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Is it possible to set a timeout on Simple Injector when creating an instance?

For example, I had a problem in the past when I instantiated an HTTPClient and the base URL was collected by a query in the database. And this HTTPClient was transient, so sometimes the database didn't respond as fast as we expected.

I know that it's a completely wrong approach and it was fixed. But it was the start of to search for this topic.

I spent a lot of time trying to find the root cause. So if I could set a timeout to Simple Injector to finish the installation it could throw an exception near the problem.

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  • I have not seen any DI framework that support such functionality... For your particular case stackoverflow.com/questions/76559681/… (or doing it yourself with "delegated handlers for HttpClient") to move reading the base url away from the construction stage to async part of the HttpClient interaction. Commented Sep 29, 2023 at 18:28
  • Thank for the answer. We are not using the base address out of system anymore. It was a bad experience for us. Commented Sep 29, 2023 at 18:40
  • Diego - note that this is not an answer but a comment (I commented because I don't know the answer to the question as-asked, but had some idea of how your original problem could be resolved even if you asked for something else). Be careful to use terms "answer" and "comment" on SO as those have very specific meaning. Commented Sep 29, 2023 at 18:44

1 Answer 1

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There's nothing built in to Simple Injector that allows you to 'flip a switch' and set a time out. Although Simple Injector is very flexible and a feature like this can be added by anyone, to me this is not something that you should let the DI Container manage. I even find it unlikely that there is any DI Container out there (and there are dozens) that does this for you OOTB.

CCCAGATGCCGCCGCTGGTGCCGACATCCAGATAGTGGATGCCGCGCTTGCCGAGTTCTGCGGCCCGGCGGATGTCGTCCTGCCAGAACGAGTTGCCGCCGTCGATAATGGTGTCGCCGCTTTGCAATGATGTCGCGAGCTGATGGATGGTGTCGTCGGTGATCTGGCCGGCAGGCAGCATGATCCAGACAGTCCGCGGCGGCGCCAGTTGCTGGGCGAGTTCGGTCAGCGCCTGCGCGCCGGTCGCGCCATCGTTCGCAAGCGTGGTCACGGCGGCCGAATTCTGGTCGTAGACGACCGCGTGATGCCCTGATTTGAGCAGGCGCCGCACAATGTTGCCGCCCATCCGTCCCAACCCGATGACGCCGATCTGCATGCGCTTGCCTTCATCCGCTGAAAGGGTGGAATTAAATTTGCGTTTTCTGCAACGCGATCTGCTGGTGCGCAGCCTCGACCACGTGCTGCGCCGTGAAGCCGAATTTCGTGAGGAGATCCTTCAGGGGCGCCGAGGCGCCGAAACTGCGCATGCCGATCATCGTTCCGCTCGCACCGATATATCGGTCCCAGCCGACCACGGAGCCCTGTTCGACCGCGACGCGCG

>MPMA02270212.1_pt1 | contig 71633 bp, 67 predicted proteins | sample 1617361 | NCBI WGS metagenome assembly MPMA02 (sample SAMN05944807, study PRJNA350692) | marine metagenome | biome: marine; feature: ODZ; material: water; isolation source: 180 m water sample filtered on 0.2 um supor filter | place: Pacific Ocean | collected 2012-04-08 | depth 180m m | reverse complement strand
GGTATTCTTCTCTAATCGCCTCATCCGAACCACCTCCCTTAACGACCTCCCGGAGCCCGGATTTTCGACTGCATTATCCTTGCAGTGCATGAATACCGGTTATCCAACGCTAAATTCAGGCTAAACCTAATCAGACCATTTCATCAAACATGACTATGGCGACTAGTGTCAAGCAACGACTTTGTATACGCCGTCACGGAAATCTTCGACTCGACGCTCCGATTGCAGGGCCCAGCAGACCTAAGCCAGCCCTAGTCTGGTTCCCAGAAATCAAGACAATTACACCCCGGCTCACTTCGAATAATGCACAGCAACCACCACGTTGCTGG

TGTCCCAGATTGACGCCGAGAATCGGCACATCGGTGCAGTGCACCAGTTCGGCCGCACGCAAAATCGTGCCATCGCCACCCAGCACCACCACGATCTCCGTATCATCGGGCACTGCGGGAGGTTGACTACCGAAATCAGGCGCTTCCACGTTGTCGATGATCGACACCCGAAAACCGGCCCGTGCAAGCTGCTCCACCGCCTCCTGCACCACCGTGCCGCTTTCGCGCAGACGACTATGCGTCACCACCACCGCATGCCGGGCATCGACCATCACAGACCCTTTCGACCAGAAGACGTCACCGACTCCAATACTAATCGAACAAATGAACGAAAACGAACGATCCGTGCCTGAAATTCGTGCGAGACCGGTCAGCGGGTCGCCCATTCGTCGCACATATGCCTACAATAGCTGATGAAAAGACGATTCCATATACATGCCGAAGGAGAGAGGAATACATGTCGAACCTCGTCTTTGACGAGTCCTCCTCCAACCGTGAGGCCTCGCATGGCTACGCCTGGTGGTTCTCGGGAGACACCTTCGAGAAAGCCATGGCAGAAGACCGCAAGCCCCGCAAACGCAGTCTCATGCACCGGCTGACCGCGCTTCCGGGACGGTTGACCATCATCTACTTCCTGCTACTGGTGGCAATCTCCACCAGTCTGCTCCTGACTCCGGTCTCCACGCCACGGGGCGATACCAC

Instead, what you can do is change your registration to implement a timeout. This can be done using tasks, e.g.:

container.Register<HTTPClient>(() =>
{
    Task timeOutTask = Task.Delay(TimeSpan.FromSeconds(5));
    
    Task realTask = Task.Run(() =>
    {
        // Some possible long-running operation
    });

    Task completedTask = Task.WhenAny(timeOutTask, realTask).Result;

    bool hasTimedOut = completedTask != checkTask;

    if (hasTimedOut) throw new Exception("Time's up");
    return ...;
});

WARNING: I'm no expect in this part of the .NET API, so it could be that the implementation above, of how to cancel a task, is not full proof. You should Google, check Stephen Cleary's blog post and ask here on SO to make sure you got the correct implementation. The code above is merely given as an example of how you could solve this issue.

You already mentioned that you know this is a bad idea, but I really would like to stress that it really is. For anyone who might be reading this in a few years time. Object composition must be fast and reliable. This means that connecting to a database while resolving is a bad idea. Such call should be moved out of the construction phase done after. This can be done in a lazy fashion, e.g. when the service is used for the first time, or directly after startup. What ever you do, keep I/O out of the phase where you compose your object graphs (when you call GetInstance or Resolve).

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